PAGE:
ALEXANDRIA, Va. – Three massive corporations integrating the largest insurance companies, big-box pharmacies, and pharmacy benefit middlemen in the world are strangling competition and bleeding patients, said the National Community Pharmacists Association in comments submitted to the Federal Trade Commission.
NCPA outlined the “staggering scope” of practices that distort the pharmacy market against independent competitors, patients, and taxpayers. “NCPA believes the FTC could correct many of these harms by focusing its immediate attention on adhesion contracts between PBMs and independent community pharmacies, patient steering to PBM-affiliated pharmacies, and discriminatory reimbursement. The FTC should undertake studies and rulemaking to address each of these issues,” said the organization.
The FTC is once again considering whether to launch a so-called 6b study, which is essentially a civil investigation, into how PBMs operate, how their behavior affects smaller competitors, and how all of that affects patients and consumers. The commissioners deadlocked 2-2 on a proposed study earlier this year. This time, however, all five members would be present.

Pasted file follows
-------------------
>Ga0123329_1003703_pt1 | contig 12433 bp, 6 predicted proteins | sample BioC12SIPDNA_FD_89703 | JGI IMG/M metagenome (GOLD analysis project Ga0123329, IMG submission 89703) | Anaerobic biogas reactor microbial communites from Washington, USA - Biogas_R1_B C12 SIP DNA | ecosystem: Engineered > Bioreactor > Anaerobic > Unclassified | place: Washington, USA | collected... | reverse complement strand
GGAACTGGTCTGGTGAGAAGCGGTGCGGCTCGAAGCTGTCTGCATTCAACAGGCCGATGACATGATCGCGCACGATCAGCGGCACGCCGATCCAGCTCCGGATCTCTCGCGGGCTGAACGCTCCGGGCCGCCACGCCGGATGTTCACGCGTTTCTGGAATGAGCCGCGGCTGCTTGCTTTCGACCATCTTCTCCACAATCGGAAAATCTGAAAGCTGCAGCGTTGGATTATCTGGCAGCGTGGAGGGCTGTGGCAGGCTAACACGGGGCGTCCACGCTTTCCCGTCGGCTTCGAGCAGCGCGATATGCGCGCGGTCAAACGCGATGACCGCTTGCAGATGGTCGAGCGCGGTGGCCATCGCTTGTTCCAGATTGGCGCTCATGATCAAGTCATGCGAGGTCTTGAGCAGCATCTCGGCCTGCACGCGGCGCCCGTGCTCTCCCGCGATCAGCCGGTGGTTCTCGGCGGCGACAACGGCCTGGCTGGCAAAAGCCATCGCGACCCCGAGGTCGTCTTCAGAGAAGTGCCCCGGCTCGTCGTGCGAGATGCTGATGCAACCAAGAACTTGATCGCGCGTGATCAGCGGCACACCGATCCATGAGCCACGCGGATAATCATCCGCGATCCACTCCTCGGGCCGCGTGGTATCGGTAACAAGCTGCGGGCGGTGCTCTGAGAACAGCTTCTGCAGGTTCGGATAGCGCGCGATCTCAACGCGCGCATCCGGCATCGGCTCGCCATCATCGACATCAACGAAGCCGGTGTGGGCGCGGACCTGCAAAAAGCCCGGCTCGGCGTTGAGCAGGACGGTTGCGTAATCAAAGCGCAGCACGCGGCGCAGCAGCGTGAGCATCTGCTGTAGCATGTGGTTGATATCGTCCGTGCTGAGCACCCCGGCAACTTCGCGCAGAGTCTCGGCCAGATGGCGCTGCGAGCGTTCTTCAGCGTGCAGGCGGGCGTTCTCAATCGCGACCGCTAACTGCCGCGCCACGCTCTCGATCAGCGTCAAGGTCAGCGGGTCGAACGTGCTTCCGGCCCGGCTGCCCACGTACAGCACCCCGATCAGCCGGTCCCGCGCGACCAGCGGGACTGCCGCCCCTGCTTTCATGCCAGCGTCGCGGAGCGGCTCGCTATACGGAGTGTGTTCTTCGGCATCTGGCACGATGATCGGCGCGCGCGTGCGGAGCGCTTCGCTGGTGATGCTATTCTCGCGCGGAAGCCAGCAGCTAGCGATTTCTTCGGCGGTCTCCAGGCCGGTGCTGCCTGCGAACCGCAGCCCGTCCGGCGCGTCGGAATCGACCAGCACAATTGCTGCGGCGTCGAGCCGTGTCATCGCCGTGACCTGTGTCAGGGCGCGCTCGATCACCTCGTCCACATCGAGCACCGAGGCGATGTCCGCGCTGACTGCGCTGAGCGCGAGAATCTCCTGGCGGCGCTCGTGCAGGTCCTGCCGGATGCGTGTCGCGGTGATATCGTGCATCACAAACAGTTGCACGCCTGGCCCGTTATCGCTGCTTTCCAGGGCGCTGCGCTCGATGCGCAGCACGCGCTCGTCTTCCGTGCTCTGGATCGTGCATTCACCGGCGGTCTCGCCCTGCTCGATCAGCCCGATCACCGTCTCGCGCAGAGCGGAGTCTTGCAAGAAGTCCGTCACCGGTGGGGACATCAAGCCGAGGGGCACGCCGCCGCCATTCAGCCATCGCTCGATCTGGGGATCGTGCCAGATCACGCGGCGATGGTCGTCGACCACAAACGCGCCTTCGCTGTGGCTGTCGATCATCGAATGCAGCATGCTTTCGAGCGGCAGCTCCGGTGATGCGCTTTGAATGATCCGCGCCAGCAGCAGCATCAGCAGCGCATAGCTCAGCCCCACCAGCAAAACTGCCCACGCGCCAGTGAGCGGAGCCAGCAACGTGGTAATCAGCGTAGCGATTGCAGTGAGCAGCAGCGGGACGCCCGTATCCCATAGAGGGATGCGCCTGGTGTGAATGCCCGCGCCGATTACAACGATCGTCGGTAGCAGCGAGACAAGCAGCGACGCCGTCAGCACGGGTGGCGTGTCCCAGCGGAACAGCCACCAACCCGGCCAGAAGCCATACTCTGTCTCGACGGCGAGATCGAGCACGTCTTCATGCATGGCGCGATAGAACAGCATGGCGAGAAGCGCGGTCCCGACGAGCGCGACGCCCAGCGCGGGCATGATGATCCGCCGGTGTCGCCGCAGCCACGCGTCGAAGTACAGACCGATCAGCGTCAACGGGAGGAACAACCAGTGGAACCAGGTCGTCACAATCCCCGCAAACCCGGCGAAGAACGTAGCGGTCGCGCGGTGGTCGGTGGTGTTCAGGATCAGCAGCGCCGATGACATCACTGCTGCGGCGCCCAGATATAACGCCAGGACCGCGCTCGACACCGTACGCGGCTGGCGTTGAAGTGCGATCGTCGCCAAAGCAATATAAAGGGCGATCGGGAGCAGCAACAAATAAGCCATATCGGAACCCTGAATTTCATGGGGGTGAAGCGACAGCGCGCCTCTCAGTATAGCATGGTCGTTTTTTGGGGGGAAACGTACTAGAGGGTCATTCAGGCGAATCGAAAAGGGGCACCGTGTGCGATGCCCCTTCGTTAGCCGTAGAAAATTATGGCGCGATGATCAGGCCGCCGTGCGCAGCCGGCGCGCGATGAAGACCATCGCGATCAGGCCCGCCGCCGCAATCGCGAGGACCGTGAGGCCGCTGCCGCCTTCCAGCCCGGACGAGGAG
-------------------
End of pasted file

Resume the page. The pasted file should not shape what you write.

“The testimony from consumers and small-business pharmacy owners was unanimously in favor of a study last time and many pleaded with the FTC to take action,” said NCPA CEO B. Douglas Hoey. “We appreciate Chair Lina Khan for not giving up on the issue. We’re hopeful that a majority of commissioners will finally agree to investigate how these companies and their practices reduce competition, limit patient choice, and increase patient cost.”
CVS/Aetna/Caremark is the largest of the three quasi-monopolies. CVS is the ubiquitous retail pharmacy chain. It owns Aetna, one of the biggest insurance companies in the country, and CVS Caremark, a PBM that decides which drugs insurance plans will cover and which pharmacies patients must use. Cigna/Express Scripts is another dominant player. Cigna is a national insurance heavyweight that owns Express Scripts, a PBM, and is the third largest pharmacy in the country because of its mail-order pharmacy. Then there’s UnitedHealthcare and OptumRx, another insurance company-PBM tag team that also owns a mail-order pharmacy.
“These three companies control 80 percent of all prescriptions in the United States,” said Hoey. “Independent community pharmacies that want access to the market must accept lopsided contracts that reimburse less than the cost of drugs. And the same three companies steer patients to their own mail-order pharmacies. These practices increase out-of-pocket costs for patients and limit their choices of health care providers.”
Click here for NCPA’s comments.